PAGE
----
For $\displaystyle N\in \mathbb{N}$ and $\displaystyle \alpha \in \mathbb{R}$ define $\displaystyle {{\alpha}\choose N} = \frac{\alpha(\alpha - 1)...(\alpha - N+1)}{N!}$ this is a generalized binomial coefficient. Fix $\displaystyle k \in \mathbb{N}$.

Define $\displaystyle a_n = \sum_{i=0}^{k} {n\choose i}(-1)^i$ and $\displaystyle b_n = {{n-1}\choose k}(-1)^k$.
We will show $\displaystyle \sum_{n=0}^{\infty}a_n x^n = \sum_{n=0}^{\infty} b_n x^n$ and it will follow that $\displaystyle a_n = b_n$.
My inductive method is a lot simpler than that. It just uses the familiar fact that $\displaystyle {n\choose k+1} = {n-1\choose k}+{n-1\choose k+1}$.

Suppose as an inductive hypothesis that $\displaystyle \sum_{i=0}^{k}(-1)^i{n\choose i} = (-1)^k{n-1\choose k}$ (the base case k=0 is clearly true). Then

\displaystyle \begin{aligned}\sum_{i=0}^{k+1}(-1)^i{n\choose i} &= (-1)^k{n-1\choose k} + (-1)^{k+1}{n\choose k+1} \\ &= (-1)^{k+1}\left\{{n\choose k+1} - {n-1\choose k}\right\} = (-1)^{k+1}{n-1\choose k+1}.\end{aligned}

That completes the inductive step.

5. Originally Posted by joksy
Hi Guys first of all I would to thank in advance all people that read/try to solve this problem.

The problem is: prove that for all positive integer $\displaystyle k \leq n$ the following equality hold.
$\displaystyle \sum_{i=0}^{k}\left( \begin{array}{c}n\\i\end{array}\right)\cdot (-1)^i = \left( \begin{array}{c}n-1\\k\end{array}\right)\cdot(-1)^k$

The only things that i was able to noting is if k=n we are done, because in the left-hand side is zero follow from the theorem
$\displaystyle \sum_{k=0}^{n}\left( \begin{array}{c}n\\k\end{array}\right)\cdot (-1)^k = 0$

and on the right-hand site we try to select an k-element subsets form a n set where n il less that k so 0.

But im not able to generalize with binomial theorem (or by double counting).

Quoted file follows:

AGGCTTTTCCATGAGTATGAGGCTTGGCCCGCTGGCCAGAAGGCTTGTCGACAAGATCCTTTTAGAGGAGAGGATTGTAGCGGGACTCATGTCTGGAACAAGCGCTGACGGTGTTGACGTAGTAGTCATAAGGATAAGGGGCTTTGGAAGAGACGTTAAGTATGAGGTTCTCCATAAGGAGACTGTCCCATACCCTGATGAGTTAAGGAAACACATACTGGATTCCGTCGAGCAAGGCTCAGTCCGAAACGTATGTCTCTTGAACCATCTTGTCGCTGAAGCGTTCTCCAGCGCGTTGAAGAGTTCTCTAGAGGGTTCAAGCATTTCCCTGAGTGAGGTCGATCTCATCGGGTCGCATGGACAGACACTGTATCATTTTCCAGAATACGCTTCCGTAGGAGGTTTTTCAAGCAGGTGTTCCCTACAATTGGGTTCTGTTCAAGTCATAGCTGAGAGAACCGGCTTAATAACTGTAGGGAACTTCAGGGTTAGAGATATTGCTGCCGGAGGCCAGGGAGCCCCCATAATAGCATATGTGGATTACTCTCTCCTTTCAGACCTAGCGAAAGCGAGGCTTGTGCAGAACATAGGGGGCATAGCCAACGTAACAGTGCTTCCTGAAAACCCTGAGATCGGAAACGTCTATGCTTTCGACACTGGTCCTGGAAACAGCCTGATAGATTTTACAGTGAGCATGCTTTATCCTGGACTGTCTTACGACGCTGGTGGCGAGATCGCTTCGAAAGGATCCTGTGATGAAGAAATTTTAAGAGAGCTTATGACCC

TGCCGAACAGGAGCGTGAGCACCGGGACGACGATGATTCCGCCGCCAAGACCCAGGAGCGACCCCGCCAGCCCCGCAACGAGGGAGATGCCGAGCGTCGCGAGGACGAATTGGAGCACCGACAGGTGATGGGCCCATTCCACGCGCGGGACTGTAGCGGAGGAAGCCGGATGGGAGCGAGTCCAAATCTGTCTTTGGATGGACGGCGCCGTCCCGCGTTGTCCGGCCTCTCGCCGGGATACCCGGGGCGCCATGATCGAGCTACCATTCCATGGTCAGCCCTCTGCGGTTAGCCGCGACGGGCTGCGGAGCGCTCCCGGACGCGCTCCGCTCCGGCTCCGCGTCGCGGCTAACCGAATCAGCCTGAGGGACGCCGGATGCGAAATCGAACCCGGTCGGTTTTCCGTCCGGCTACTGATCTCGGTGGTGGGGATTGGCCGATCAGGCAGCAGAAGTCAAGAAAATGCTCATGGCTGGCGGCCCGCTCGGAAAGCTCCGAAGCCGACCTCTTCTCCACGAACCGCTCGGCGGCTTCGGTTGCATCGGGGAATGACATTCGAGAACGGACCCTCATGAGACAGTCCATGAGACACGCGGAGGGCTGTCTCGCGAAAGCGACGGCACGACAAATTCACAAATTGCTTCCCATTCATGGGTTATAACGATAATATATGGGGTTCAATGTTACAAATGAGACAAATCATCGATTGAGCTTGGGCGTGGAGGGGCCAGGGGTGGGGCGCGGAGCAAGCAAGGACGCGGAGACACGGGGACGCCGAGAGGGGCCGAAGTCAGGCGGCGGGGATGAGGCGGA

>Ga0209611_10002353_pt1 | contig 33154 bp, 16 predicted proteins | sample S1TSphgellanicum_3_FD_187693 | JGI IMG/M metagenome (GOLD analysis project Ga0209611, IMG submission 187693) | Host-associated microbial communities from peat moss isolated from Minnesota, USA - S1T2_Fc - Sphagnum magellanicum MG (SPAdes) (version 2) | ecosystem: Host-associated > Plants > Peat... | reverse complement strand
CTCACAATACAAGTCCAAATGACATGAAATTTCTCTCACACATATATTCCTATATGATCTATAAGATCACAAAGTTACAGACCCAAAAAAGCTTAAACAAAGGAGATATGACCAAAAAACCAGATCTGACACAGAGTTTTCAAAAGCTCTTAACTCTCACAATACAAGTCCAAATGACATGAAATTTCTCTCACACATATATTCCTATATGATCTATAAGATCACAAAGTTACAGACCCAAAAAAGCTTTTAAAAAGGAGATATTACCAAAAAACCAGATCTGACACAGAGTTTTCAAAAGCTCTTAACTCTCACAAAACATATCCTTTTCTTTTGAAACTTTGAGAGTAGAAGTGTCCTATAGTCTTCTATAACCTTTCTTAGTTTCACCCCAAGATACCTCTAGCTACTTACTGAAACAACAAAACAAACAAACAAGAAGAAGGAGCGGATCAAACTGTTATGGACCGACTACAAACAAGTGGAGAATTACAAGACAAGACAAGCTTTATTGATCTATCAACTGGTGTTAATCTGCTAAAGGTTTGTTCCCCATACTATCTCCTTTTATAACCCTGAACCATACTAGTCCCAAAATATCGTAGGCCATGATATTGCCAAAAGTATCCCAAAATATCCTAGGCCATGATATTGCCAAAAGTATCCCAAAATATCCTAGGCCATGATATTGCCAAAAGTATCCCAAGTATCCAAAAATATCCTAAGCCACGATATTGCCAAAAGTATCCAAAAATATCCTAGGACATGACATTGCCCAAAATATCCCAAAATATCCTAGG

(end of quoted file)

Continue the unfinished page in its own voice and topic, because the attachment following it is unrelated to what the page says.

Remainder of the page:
Thanks a lot to all
Hi joksy,

You already have an excellent solution from Opalq, but here is another way to proceed:

Consider the identity
$\displaystyle (1-x)^{-1} (1-x)^n = (1-x)^{n-1} \quad(*)$.
Expanding the series on the left hand side, we have
$\displaystyle \sum_{j=0}^\infty x^j \sum_{i=0}^n (-1)^j \binom{n}{i} x^i$
The coefficient of $\displaystyle x^k$ in this product is $\displaystyle \sum_{i=0}^k (-1)^i \binom{n}{i}$, while the similar coefficient on the RHS of (*) is $\displaystyle (-1)^k \binom{n-1}{k}$.

6. First see here (post #4)

Given $\displaystyle n \in \mathbb{N},j \in \mathbb{Z}$ we have: $\displaystyle \binom{n}{j} = \tfrac{1} {{2\pi }} \cdot \int_{ - \pi }^\pi {\left( {1 + e^{ix} } \right)^n \cdot e^{ - i \cdot x \cdot j} dx}$ (1) so: $\displaystyle \sum\limits_{j = 0}^k {\binom{n}{j}} \cdot \left( { - 1} \right)^j = \tfrac{1} {{2\pi }} \cdot \sum\limits_{j = 0}^k {\int_{ - \pi }^\pi {\left( {1 + e^{ix} } \right)^n \cdot e^{ - i \cdot x \cdot j} dx} } \cdot \left( { - 1} \right)^j$$\displaystyle = \tfrac{1} {{2\pi }} \cdot \int_{ - \pi }^\pi {\left( {1 + e^{ix} } \right)^n \cdot \sum\limits_{j = 0}^k {\left( { - e^{ - i \cdot x} } \right)^j } dx}$

Now by the geometric sum: $\displaystyle \sum\limits_{j = 0}^k {\left( { - e^{ - i \cdot x} } \right)^j } = \tfrac{{e^{ix} + \left( { - 1} \right)^k \cdot e^{ - ix \cdot k} }} {{e^{ix} + 1}}$

Thus: $\displaystyle \sum\limits_{j = 0}^k {\binom{n}{j}} \cdot \left( { - 1} \right)^j = \tfrac{1} {{2\pi }} \cdot \int_{ - \pi }^\pi {\left( {1 + e^{ix} } \right)^{n-1} \cdot \left[ {e^{ix} + \left( { - 1} \right)^k \cdot e^{ - ix \cdot k} } \right]dx} = \left( { - 1} \right)^k \cdot \binom{n-1}{k}$ - again using (1)-